“This has been gnawing at me for the last few weeks,” Massey said. “The conference committee on the budget — oh, wait a second. There wasn’t a conference committee on the budget. There was a two-person conference committee, the chairman of Ways & Means [Rep. Brian White] and the chairman of Senate Finance. There was a conference committee of two on the largest state budget in history. There was no way that more than two or three people in this body had any idea what was in that budget when it came back from the House, and I submit that unless you’ve been reading the newspapers you probably still don’t.”
Next, Massey addressed his “philosophical differences” with his fellow Republican. When it comes to state spending, Leatherman’s “first look is to a tax increase. For many of us, that is the last option. Again, I don’t fault him for his position on his votes, I don’t fault him for his attempts to maintain the antiquated system of government that’s allowed him to accumulate the significant amount of power that he has.”
“I do fault him for what I really see as a backdoor, exclusive way of making decisions, and I fear that will continue.”
Massey’s polemic didn’t stop there, though. Next he alleged a plot ripped from the script of Netflix’s House of Cards, a favorite among South Carolina lawmakers for obvious reasons.
“I know that I have a very close friend who disagrees with me on this, but I am convinced that this was a well-orchestrated coup,” Massey began.
The theory went like this: About two weeks ago, certain Senate powers tried to fast-track a House bill through the Senate that would expand College of Charleston— McConnell’s new bailiwick — into South Carolina’s third major public research university. But then-Senate President Pro Tempore Courson opposed the effort to forgo the bill’s debate in the Senate Education Committee, which he chairs.
After Courson balked, then-Lt. Gov. McConnell said he was resigning from his office, claiming duty called at College of Charleston. Courson understood McConnell’s resignation might compel him, as president pro tempore, to become the next lieutenant governor, although he reasonably argued South Carolina had gotten along just fine without a lieutenant governor in the past. Unwilling to give up his Senate seat and play the mark, Courson resigned as president pro tempore, as several of his Senate allies lambasted the hardball politics that had forced his hand.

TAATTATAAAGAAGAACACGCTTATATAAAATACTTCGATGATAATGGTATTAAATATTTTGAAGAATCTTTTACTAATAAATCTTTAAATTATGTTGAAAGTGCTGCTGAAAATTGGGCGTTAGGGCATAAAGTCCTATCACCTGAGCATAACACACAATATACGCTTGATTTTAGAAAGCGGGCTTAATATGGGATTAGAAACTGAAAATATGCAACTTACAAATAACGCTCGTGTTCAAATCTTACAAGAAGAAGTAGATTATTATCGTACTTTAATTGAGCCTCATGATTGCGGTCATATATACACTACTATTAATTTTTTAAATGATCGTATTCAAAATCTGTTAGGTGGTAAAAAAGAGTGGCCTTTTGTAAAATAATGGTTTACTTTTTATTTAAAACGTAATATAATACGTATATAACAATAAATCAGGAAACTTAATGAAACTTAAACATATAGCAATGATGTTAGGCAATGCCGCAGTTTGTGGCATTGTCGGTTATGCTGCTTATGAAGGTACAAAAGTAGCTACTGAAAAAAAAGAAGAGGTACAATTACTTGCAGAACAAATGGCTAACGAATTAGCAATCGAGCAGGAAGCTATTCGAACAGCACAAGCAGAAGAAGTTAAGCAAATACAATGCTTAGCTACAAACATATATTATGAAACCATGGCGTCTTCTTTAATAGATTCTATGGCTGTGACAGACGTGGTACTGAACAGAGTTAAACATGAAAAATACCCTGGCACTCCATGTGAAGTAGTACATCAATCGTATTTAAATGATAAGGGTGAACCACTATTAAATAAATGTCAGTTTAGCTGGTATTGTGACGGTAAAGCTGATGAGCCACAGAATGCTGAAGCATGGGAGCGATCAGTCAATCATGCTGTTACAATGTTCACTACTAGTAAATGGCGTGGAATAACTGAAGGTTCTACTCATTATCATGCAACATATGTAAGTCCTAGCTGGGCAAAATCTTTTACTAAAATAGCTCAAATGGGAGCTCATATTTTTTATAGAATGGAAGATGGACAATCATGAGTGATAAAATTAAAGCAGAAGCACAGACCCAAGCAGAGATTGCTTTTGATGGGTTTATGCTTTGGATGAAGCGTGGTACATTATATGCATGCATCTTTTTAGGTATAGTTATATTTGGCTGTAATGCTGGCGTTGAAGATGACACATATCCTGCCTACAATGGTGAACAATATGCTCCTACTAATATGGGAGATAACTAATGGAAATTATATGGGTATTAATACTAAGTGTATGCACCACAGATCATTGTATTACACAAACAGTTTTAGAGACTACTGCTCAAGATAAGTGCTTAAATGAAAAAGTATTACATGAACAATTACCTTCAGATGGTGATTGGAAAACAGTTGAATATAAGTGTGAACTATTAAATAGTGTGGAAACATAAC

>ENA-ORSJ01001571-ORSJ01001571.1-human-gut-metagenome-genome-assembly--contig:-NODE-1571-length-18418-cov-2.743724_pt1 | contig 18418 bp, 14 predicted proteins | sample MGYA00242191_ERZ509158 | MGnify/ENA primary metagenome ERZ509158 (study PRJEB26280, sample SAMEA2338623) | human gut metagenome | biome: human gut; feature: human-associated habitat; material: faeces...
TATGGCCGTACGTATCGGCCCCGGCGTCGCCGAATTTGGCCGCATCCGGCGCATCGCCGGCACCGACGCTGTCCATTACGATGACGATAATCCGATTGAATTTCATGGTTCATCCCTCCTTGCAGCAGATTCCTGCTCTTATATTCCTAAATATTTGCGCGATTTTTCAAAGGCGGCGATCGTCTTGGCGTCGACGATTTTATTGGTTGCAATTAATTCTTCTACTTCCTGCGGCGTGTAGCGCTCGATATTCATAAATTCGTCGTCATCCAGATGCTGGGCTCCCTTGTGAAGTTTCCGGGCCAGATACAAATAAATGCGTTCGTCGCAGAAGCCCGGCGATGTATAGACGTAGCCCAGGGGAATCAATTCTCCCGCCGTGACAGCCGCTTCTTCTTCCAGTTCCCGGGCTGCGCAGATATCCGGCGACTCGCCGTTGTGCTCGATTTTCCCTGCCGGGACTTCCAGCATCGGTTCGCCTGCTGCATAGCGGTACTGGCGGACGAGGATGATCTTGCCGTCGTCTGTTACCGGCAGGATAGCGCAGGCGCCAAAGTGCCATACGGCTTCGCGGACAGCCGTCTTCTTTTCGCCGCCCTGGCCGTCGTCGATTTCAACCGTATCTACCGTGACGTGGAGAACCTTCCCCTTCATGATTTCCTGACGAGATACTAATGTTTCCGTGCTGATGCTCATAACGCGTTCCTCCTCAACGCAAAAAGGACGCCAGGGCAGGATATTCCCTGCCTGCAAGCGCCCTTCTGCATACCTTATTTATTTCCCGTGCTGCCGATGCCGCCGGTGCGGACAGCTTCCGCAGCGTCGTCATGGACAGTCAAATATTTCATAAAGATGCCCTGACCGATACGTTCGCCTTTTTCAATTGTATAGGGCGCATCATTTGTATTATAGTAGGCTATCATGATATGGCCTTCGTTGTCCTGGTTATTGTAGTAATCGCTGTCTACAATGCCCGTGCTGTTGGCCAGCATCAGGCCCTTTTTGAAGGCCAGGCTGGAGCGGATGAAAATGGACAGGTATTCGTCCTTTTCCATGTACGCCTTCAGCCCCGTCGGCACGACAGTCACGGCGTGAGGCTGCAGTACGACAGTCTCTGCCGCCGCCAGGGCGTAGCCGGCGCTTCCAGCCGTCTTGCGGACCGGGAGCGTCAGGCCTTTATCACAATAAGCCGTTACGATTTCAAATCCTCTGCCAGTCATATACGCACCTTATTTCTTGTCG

“When Sen. Courson balked at the request to put that bill on the legislative fast-track, I’m convinced the plan was hatched. Now I don’t know when the plan came together. I don’t know that it all came together at the same time, but there was clearly an effort to circumvent not only the chairman of [the Education Committee] but also the president pro tem,” Massey said.
“What we didn’t expect was just how much pressure there was going to be applied to the president pro tem, this suggestion all over the press, all over the newspapers that somehow Sen. Courson just doesn’t care about the constitutional order of things. All this was a not-so-veiled hit on John Courson, because he dared to say ‘no.’”
Massey closed on this somber note: “I’ve heard that there is too much lack of decorum in this body. I heard, ‘There’s no leadership. There’s no discipline. We’ve got to right that ship. We can’t have too many senators thinking for themselves and acting on their own. We’ve got to have somebody who will step up and solve all our problems for us. We’ve got to have some strong leadership.’ If you hear nothing else that I say today, here this: Let this be a warning. If you’re looking for strong leadership, you’re about to get it.”
Twice Sen. Harvey Peeler (R-Cherokee) tried to have Massey’s speech entered into the Senate Journal by unanimous consent. Twice he encountered objections, at least once from Rankin, who had nominated Leatherman.
Then Lt. Gov. McGill called for a vote on president pro tempore with Leatherman the only nominee. “Aye,” replied Sen. Ray Cleary (R-Murrell’s Inlet), the only audible vote amid an uneasy silence. McGill conducted roll call, and one by one every senator voted “aye,” except for Massey, Sen. Tom Davis (R-Beaufort). (Sen. Shane Martin was absent.)
Leatherman, appearing unfazed by what he’d heard, did not address Massey’s comments. He took his oath and control of the Senate. Courson walked over and congratulated him.
Leatherman issued this statement on social media:
“I am humbled and honored to be elected president pro tempore of the South Carolina Senate. I pledge to work fairly and honestly with all of my fellow senators to continue our efforts to move our state forward. I shall continue to focus on economic development and education in order to ensure a brighter tomorrow for the citizens of South Carolina.”